Encore Renewable Energy, a company that specializes in the design, development, financing, approval and construction of solar and energy storage projects, and Greenbacker, a limited partnership that carries corporate debt and equity interests in sustainable infrastructure development companies, have signed a new contract Agreement concluded for the completion of 14 solar projects with a total output of 28 MW and pollinator-friendly land cover.
This initiative builds on the recently announced partnership and offers the opportunity to provide more than 200 hectares of habitat needed to increase populations of pollinators such as bees and monarch butterflies. These important species, which are critical to the health of our future food supplies, are in decline due to widespread use of insecticides and herbicides, as well as habitat loss from climate change and land development activities. These new pollinator-friendly solar locations will support diverse and healthy pollinator populations with a diverse mix of native grasses and flowering plants.
“This agreement is the perfect example of a successful triple bottom line business,” said Chad Farrell, Founder and CEO of Encore Renewable Energy. “We are creating environmentally friendly land cover that improves soil quality, fixes roots in the ground and directs rainwater back into the aquifers below – while also taking into account the social importance of supporting healthy food systems. These impacts will go beyond the boundaries of any of these solar projects and support other species that rely on high pollinator populations, including birds, fish, other animals, and ultimately all of us. “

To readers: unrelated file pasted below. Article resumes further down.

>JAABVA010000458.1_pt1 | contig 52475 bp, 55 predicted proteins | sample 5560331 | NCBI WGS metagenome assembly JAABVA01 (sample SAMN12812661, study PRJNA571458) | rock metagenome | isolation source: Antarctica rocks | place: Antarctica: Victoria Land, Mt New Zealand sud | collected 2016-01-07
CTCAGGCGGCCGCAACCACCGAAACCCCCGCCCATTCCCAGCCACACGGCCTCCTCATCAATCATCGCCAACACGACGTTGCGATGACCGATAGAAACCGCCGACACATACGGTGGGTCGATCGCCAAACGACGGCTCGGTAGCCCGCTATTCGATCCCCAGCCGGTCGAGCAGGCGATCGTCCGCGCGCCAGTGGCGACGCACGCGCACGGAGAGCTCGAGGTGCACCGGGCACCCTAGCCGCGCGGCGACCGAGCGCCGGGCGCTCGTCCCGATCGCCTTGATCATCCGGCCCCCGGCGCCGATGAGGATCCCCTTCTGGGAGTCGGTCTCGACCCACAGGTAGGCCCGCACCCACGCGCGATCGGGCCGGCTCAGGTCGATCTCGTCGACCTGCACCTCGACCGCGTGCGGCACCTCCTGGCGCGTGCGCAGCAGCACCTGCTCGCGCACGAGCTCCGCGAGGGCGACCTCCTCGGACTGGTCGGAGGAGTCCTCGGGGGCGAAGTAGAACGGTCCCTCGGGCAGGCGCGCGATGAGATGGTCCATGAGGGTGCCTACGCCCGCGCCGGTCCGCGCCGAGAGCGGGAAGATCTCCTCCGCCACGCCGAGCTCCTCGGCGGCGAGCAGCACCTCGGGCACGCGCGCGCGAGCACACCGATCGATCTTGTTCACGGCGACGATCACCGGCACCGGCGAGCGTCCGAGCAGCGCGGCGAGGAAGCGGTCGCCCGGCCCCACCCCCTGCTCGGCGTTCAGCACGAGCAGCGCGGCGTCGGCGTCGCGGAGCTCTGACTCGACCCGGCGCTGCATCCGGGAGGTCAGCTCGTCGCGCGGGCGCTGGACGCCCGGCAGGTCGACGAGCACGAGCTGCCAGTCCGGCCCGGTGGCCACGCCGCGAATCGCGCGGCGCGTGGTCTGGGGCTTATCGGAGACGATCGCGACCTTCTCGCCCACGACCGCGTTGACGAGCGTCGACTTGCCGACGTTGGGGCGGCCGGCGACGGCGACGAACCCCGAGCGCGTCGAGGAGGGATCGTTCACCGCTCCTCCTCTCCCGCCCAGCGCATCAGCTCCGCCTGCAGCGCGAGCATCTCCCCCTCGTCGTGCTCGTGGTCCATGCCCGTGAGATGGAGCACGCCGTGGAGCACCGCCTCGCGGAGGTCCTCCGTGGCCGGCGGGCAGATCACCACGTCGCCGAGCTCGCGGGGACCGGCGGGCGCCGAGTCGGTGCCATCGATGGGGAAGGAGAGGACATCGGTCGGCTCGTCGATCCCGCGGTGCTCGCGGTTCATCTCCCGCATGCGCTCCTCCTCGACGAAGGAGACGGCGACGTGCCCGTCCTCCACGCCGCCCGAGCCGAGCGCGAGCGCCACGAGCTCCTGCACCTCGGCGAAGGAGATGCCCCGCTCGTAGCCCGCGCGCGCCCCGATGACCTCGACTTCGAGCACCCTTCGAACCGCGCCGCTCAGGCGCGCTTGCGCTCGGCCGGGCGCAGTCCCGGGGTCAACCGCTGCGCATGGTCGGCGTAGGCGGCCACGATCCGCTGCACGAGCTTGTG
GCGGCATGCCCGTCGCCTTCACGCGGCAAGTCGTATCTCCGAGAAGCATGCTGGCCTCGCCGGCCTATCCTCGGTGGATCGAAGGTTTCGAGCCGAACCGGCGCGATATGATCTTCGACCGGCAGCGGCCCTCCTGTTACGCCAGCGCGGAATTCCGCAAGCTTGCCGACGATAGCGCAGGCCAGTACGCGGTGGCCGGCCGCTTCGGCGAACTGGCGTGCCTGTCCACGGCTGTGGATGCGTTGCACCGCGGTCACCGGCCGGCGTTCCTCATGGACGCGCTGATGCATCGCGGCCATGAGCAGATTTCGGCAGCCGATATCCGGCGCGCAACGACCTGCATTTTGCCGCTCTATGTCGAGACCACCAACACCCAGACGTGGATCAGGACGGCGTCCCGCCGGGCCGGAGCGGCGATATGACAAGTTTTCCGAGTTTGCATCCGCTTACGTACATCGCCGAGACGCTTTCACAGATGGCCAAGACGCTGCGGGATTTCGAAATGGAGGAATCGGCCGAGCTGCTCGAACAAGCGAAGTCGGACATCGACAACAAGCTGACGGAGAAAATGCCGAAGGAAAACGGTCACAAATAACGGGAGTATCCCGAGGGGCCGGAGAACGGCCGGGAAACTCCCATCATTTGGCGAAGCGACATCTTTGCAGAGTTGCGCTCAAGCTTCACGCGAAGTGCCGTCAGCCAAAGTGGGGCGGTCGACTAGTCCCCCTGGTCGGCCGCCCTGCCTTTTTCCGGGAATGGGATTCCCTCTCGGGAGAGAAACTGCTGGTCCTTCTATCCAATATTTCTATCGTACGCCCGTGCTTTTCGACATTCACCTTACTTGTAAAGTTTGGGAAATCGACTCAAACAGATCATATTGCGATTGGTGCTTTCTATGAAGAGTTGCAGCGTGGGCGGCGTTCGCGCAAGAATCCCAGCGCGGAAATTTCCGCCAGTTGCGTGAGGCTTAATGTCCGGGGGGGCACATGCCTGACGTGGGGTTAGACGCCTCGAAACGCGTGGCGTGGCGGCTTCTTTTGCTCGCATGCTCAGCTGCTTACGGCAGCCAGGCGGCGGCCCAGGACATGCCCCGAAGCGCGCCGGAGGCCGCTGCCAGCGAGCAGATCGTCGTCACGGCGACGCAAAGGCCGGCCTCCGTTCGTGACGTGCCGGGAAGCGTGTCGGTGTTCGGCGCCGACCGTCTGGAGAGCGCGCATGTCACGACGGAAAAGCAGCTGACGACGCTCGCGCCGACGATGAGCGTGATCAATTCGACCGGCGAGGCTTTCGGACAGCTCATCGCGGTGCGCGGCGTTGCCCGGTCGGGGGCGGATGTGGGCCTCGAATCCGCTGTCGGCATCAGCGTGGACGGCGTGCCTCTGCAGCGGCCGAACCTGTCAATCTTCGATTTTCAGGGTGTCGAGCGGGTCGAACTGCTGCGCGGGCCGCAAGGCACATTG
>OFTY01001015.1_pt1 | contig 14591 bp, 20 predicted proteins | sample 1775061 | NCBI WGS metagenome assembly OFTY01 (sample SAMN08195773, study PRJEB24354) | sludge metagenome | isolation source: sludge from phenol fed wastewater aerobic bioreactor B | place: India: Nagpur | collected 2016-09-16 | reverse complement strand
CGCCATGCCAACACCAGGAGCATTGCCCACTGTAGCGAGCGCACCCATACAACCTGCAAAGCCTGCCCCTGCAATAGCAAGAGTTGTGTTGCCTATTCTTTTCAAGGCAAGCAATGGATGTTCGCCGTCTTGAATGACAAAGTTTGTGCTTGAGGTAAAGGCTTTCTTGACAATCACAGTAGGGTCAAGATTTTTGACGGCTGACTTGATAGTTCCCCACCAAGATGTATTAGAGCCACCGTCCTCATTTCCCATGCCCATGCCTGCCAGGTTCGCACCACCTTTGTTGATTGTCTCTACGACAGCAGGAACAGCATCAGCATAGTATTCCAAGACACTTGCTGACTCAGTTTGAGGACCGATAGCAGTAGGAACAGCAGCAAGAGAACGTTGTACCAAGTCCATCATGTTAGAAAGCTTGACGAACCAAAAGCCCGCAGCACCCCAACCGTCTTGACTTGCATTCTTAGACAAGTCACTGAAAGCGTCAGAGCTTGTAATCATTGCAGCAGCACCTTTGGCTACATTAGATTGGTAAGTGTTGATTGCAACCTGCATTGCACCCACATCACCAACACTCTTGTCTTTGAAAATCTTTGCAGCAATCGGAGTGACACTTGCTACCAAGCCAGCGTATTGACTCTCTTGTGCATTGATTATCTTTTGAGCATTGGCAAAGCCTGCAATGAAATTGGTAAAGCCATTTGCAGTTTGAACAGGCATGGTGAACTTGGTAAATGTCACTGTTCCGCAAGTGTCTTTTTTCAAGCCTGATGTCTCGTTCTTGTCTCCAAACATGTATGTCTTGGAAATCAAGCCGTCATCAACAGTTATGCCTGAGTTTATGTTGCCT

The higher upfront cost of establishing pollinator-friendly land cover in Vermont and Maine is offset by long-term savings for vegetative management. Pollinator-friendly soil cover in solar sites also allows for healthy plant soil cover that will shade the soil and create cooler soil conditions that can mitigate the negative effects of heat on solar energy production. Eventually, the local communities around these projects will benefit as well, as research shows that pollinator-friendly solar locations can increase the yields of some nearby crops.
Scientists predict that farmers and other landowners will lease more than 2 million acres of land for photovoltaic solar projects by 2030 – an increase from around 300,000 acres today. But these facilities are becoming more and more like traditional farms every year. With support from the US Department of Energy’s Office of Solar Energy Technologies, scientists at the National Renewable Energy Laboratory (NREL) are researching environmentally friendly, low-impact development designs that provide dual benefits and benefits for agriculture and ecosystems.
The NREL study, called InSPIRE, also shows how environmentally friendly solar designs can reduce costs and increase operational efficiency by reducing the amount of mowing and creating a cooler microclimate beneath the panels. More than a dozen states have land-use standards in place to encourage pollinator-friendly land cover under and around the panels of solar panels from a few to a few thousand acres.